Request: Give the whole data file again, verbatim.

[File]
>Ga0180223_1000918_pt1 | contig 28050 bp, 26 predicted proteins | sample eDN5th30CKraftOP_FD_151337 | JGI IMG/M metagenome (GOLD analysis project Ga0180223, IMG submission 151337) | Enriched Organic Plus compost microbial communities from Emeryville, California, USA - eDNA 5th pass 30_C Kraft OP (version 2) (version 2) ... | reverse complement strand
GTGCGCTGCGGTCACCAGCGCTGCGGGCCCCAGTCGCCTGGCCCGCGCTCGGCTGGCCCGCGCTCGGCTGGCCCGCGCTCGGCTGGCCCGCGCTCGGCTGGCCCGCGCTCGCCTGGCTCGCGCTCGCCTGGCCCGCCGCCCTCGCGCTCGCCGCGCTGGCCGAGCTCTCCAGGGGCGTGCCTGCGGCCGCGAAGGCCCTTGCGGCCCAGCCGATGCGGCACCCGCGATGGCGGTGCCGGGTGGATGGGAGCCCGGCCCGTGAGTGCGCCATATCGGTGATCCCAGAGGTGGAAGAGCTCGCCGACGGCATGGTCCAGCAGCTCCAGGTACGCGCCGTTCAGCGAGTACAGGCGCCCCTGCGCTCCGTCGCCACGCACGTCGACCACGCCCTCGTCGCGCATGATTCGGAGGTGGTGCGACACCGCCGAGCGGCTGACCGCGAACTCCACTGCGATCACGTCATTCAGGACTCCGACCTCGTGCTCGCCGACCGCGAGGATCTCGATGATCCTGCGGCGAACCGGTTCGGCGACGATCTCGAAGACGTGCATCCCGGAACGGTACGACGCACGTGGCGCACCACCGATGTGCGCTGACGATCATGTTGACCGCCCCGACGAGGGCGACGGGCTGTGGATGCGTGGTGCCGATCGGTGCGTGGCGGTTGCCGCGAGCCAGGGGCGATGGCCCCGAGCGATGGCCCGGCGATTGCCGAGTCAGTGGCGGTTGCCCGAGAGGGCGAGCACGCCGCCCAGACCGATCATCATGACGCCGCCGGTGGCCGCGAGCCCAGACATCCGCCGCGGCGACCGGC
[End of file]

>Ga0180223_1000918_pt1 | contig 28050 bp, 26 predicted proteins | sample eDN5th30CKraftOP_FD_151337 | JGI IMG/M metagenome (GOLD analysis project Ga0180223, IMG submission 151337) | Enriched Organic Plus compost microbial communities from Emeryville, California, USA - eDNA 5th pass 30_C Kraft OP (version 2) (version 2) ... | reverse complement strand
GTGCGCTGCGGTCACCAGCGCTGCGGGCCCCAGTCGCCTGGCCCGCGCTCGGCTGGCCCGCGCTCGGCTGGCCCGCGCTCGGCTGGCCCGCGCTCGGCTGGCCCGCGCTCGCCTGGCTCGCGCTCGCCTGGCCCGCCGCCCTCGCGCTCGCCGCGCTGGCCGAGCTCTCCAGGGGCGTGCCTGCGGCCGCGAAGGCCCTTGCGGCCCAGCCGATGCGGCACCCGCGATGGCGGTGCCGGGTGGATGGGAGCCCGGCCCGTGAGTGCGCCATATCGGTGATCCCAGAGGTGGAAGAGCTCGCCGACGGCATGGTCCAGCAGCTCCAGGTACGCGCCGTTCAGCGAGTACAGGCGCCCCTGCGCTCCGTCGCCACGCACGTCGACCACGCCCTCGTCGCGCATGATTCGGAGGTGGTGCGACACCGCCGAGCGGCTGACCGCGAACTCCACTGCGATCACGTCATTCAGGACTCCGACCTCGTGCTCGCCGACCGCGAGGATCTCGATGATCCTGCGGCGAACCGGTTCGGCGACGATCTCGAAGACGTGCATCCCGGAACGGTACGACGCACGTGGCGCACCACCGATGTGCGCTGACGATCATGTTGACCGCCCCGACGAGGGCGACGGGCTGTGGATGCGTGGTGCCGATCGGTGCGTGGCGGTTGCCGCGAGCCAGGGGCGATGGCCCCGAGCGATGGCCCGGCGATTGCCGAGTCAGTGGCGGTTGCCCGAGAGGGCGAGCACGCCGCCCAGACCGATCATCATGACGCCGCCGGTGGCCGCGAGCCCAGACATCCGCCGCGGCGACCGGC